Thursday, October 11, 2012

Horses, Horses, Horses in Need!

Jake ~ Arabian horse weighting 752 pound

I take a deep breath, turn on the computer and get ready for a conflict. Not a day goes by that that phone calls and emails come in begging for help to save a horse. The conflict is how I can help without actually taking the horse myself. I read on...This horse is at animal control and will be euthanized if rescue not found. Another horse has nowhere to go because owner lost farm and will be foreclosed on in 5 days. Oh, how I wish this owner planned for their horse welfare before it got this close to the eviction. Then a young  untrained horse is placed on Craigslist. The owner just doesn't care about the horse any more and  is giving away to the first person who shows up. That could mean kill buyer. Free horses can be sold for a per pound price for meat. How many colts, healthy and unhandled because they have not been gelded are being given away every day. A person acquires an ungelded horse, hoping they can make money with a stud by breeding. The horse is not quality breeding stock, nor does this owner have experience with a stud horse because it is nature who makes this horse react badly. It is a stallion. The owner realizes he can't profit so the horse is placed Free. That means a certain danger of slaughter. This free horse will cost $200-300. just to have him gelded. Then training starts.  More money! Instead he is sold per pound for meat for human consumption. 

Some of these horses are out of state. Many are at big auctions where they are brought in and caring horse lovers bid to save them.  They surely are in danger of slaughter. That is really another costly problem. Gas prices are skyrocketing, that means transport costs and health certificates across state lines are an added expense  Getting the lowest bid to transport could actually cost the horse to become ill or even die because an inexperienced hauler may not stop to rest or give the horse adequate care along the route. There are starving, needy horses in my area. It is just heartbreaking to read these stories day in and day out.

SaveTheHorses if full! We have 'time-share' stalls now. With winter coming, more horses will need to be in stalls. I will help the next horse by blasting out the information and finding a home or at least foster home. 
Jake when he arrived

Then, I read another email about an Arabian that was losing weight. The email said he was 6 years old and was ride able. I told myself, we will help find him a home. He is 6 years old, we can surely find someone who would love a young Arabian gelding who just needs some weight on him. He is sound. When the next email came with pictures, I thought  the words 'losing weight' was far from what was wrong. He was going to die soon if I didn't bring him here now. He needs several small feedings a day to get him up to weight and health. I made arrangements to pick him up and met with the owner. He told me Jake has always been fat on grass in the past. They had a beautiful home, beautiful pasture and a skinny horse. Then he told me Jake is 26 years old. 

Very underweight
Now the story made a little more sense. Jake needs grain. He can't eat grass, his teeth are bad. He can't even eat hay unless it is chopped hay. I don't know why the owner waited until Jake was so thin. They said they dewormed him. I was also given a bag of Triple Crown Senior just purchased to give Jake. Jake loved it so we put some in a bucket for the trailer ride back to the rescue. It was a 30 minute ride. I parked and walked back to the trailer to open the door and get Jake out. He was peering out looking at where he was. He gobbled the Senior food so fast he choked. His food was coming through his nose. He could not get the food down. It was stuck in his throat. Dr Duvall Mohoney was at the barn in a short time. Two hours later, and a mess all over the ground, it was nearly cleared up but it was time to stop and not stress him any more. She had to slowly insert a tube into his nose and slowly work it down to the blockage. He had a quiet night. Dr Duvall Mohoney came back in the morning and the tube went all the way down to his stomach. That meant it was cleared, no more choking. Now we are careful to give him small portions of wet food and chopped hay. Jake really needs a sponsor until we find a him a permanent home. We are not a sanctuary (though we hope to have a sanctuary some day) but we keep horses as long as we have to. We do not euthanize for space. We are totally funded by donations, no government funding. We use the space wisely and do everything we have to to keep the horses healthy and safe.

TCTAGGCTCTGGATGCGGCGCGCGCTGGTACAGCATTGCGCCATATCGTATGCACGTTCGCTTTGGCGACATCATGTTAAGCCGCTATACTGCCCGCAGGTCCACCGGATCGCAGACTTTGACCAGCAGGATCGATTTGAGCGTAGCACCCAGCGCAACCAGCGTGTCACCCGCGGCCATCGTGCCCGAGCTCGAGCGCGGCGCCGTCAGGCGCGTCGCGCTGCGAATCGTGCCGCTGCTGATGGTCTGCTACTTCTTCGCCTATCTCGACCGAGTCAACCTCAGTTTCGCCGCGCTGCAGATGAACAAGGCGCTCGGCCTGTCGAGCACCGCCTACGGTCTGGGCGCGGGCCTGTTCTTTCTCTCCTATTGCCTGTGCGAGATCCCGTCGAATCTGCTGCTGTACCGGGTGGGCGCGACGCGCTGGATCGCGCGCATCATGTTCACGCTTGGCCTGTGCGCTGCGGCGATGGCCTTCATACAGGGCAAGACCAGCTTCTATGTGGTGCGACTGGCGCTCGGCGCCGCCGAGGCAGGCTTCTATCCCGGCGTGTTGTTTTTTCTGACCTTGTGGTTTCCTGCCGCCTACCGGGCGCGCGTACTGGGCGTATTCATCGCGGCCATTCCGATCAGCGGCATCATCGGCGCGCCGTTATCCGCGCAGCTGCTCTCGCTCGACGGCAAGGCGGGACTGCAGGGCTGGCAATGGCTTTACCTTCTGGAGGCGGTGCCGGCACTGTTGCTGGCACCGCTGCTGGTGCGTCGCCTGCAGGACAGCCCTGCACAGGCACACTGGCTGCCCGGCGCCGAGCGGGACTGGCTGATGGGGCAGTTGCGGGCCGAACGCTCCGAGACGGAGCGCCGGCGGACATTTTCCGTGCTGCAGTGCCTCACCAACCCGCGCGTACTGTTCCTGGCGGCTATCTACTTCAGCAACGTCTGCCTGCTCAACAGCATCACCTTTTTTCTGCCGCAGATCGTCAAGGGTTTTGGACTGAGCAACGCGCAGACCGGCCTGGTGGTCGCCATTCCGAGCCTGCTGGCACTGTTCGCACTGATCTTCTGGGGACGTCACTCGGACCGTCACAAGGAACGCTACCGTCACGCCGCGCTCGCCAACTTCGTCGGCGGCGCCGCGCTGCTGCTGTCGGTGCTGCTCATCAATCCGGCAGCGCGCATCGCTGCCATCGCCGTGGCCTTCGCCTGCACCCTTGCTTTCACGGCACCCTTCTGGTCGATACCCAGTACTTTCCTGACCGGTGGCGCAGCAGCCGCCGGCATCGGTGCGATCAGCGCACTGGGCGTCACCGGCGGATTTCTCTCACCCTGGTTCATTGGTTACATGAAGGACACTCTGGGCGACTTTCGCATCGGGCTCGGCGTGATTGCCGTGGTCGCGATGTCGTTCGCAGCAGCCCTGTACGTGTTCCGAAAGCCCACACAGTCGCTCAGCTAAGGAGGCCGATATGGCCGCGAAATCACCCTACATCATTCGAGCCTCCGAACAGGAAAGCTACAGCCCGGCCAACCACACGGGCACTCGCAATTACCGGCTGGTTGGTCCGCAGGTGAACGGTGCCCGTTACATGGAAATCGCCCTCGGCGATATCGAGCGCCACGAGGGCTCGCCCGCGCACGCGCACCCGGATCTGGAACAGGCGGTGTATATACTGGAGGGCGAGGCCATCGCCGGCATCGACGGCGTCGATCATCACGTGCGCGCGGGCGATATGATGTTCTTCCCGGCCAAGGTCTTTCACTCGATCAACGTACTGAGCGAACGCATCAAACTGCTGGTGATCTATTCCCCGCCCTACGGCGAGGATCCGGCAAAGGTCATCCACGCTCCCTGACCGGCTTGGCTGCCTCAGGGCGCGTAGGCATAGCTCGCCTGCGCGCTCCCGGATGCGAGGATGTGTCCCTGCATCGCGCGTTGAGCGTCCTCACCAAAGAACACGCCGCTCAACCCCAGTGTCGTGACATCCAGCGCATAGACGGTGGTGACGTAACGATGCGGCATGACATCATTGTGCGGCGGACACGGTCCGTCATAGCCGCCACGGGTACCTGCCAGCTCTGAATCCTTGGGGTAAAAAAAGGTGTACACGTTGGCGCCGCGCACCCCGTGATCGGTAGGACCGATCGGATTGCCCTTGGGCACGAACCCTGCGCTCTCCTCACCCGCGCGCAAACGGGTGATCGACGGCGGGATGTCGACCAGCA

Jake with Todd
It seems we have more questions than answers. Why didn't Jake's owners call a veterinarian or ask someone who may have horses for suggestions, I don't know. It does not matter now but it made me come to the conclusion that horse owner need more education. 

We are planning on classes for horse owners and non owners, anyone interested.  Please let us know your ideas, interests, what you think is needed most. You all have supported Save The Horses in every way. Please help us again as the horse lovers you are and let's make more horse owners more knowledgeable. We need to hear from you. 

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1 comment:

Leigh said...

I would love love love a class so I can learn more. I grew up riding but have only owned my horses for a few years after they were "dumped" on me by my neighbor. I learn something everyday and have friends I can call but I would really like a class where I can learn about day to day caring for them. I think I do a good job but it wouldn't hurt. I live in Northwest GA-so driving to Cumming isn't easy due to my schedule. Hence, why I haven't ever visited. Thank you for all you do-owning 2 horses is a lot of work so I can only imagine how much work goes on there.